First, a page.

Prior to version 3.0, invoking the send method on a PublishSubscribeChannel that had no subscribers returned false. When used in conjunction with a MessagingTemplate, a MessageDeliveryException was thrown. Starting with version 3.0, the behavior has changed such that a send is always considered successful if at least the minimum subscribers are present (and successfully handle the message). This behavior can be modified by setting the minSubscribers property, which defaults to 0.

If you use a TaskExecutor, only the presence of the correct number of subscribers is used for this determination, because the actual handling of the message is performed asynchronously.

The QueueChannel implementation wraps a queue. Unlike the PublishSubscribeChannel, the QueueChannel has point-to-point semantics. In other words, even if the channel has multiple consumers, only one of them should receive any Message sent to that channel. It provides a default no-argument constructor (providing an essentially unbounded capacity of Integer.MAX_VALUE) as well as a constructor that accepts the queue capacity, as the following listing shows:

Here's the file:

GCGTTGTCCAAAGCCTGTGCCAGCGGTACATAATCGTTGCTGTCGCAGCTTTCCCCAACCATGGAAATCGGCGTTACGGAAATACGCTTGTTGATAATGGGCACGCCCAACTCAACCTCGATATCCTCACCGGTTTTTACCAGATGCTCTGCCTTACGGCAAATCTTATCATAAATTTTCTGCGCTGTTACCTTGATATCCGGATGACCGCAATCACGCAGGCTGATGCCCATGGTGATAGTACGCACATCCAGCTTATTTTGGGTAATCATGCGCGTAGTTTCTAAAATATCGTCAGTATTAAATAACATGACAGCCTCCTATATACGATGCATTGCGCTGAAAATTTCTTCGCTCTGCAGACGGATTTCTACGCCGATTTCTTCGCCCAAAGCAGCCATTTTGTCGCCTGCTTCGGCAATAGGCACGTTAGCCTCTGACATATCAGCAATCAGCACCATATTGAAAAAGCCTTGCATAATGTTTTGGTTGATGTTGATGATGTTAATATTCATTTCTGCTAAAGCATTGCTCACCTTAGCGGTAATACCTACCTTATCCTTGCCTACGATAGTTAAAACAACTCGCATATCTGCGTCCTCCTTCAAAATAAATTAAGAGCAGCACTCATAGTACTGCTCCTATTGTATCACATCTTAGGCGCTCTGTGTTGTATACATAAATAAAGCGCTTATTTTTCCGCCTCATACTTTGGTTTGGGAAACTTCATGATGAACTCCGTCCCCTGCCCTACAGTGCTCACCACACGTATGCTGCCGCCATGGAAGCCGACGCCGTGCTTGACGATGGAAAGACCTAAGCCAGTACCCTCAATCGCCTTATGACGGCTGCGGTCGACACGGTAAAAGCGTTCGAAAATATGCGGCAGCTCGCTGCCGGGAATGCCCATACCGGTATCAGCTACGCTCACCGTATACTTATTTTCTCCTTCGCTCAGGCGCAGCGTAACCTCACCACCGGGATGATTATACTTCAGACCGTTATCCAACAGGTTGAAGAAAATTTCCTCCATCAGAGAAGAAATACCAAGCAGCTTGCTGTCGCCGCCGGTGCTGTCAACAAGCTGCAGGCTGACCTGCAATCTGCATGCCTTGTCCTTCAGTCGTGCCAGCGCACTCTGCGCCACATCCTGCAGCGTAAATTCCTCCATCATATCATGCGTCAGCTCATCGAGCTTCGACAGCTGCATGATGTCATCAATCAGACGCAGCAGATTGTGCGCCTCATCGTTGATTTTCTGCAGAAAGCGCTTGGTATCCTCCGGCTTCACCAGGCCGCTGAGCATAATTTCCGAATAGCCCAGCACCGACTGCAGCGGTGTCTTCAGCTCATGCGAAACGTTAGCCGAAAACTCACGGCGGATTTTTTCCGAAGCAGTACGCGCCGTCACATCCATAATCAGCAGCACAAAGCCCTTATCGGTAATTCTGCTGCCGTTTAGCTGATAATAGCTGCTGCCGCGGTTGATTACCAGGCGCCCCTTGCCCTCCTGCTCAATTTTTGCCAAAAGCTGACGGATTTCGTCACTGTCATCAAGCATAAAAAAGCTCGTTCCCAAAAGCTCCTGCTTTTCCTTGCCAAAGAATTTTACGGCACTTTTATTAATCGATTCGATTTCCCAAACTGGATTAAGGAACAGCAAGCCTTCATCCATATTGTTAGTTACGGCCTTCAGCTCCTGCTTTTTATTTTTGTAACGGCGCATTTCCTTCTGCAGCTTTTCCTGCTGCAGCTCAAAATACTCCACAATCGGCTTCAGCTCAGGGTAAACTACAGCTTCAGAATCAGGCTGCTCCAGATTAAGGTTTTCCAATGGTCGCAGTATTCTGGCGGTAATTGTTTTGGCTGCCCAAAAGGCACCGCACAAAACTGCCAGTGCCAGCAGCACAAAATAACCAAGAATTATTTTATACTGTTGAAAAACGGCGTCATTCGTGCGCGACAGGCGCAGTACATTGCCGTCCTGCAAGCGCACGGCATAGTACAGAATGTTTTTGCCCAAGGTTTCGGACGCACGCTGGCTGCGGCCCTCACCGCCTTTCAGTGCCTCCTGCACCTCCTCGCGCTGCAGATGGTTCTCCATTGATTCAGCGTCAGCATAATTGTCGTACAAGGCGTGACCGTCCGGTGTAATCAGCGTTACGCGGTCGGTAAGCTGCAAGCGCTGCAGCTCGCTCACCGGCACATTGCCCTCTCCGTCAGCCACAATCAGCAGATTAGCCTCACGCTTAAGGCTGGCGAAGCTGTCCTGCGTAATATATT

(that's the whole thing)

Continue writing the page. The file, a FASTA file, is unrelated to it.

public QueueChannel(int capacity)

A channel that has not reached its capacity limit stores messages in its internal queue, and the send(Message<?>) method returns immediately, even if no receiver is ready to handle the message. If the queue has reached capacity, the sender blocks until room is available in the queue. Alternatively, if you use the send method that has an additional timeout parameter, the queue blocks until either room is available or the timeout period elapses, whichever occurs first. Similarly, a receive() call returns immediately if a message is available on the queue, but, if the queue is empty, then a receive call may block until either a message is available or the timeout, if provided, elapses. In either case, it is possible to force an immediate return regardless of the queue’s state by passing a timeout value of 0. Note, however, that calls to the versions of send() and receive() with no timeout parameter block indefinitely.


Whereas the QueueChannel enforces first-in-first-out (FIFO) ordering, the PriorityChannel is an alternative implementation that allows for messages to be ordered within the channel based upon a priority. By default, the priority is determined by the priority header within each message. However, for custom priority determination logic, a comparator of type Comparator<Message<?>> can be provided to the PriorityChannel constructor.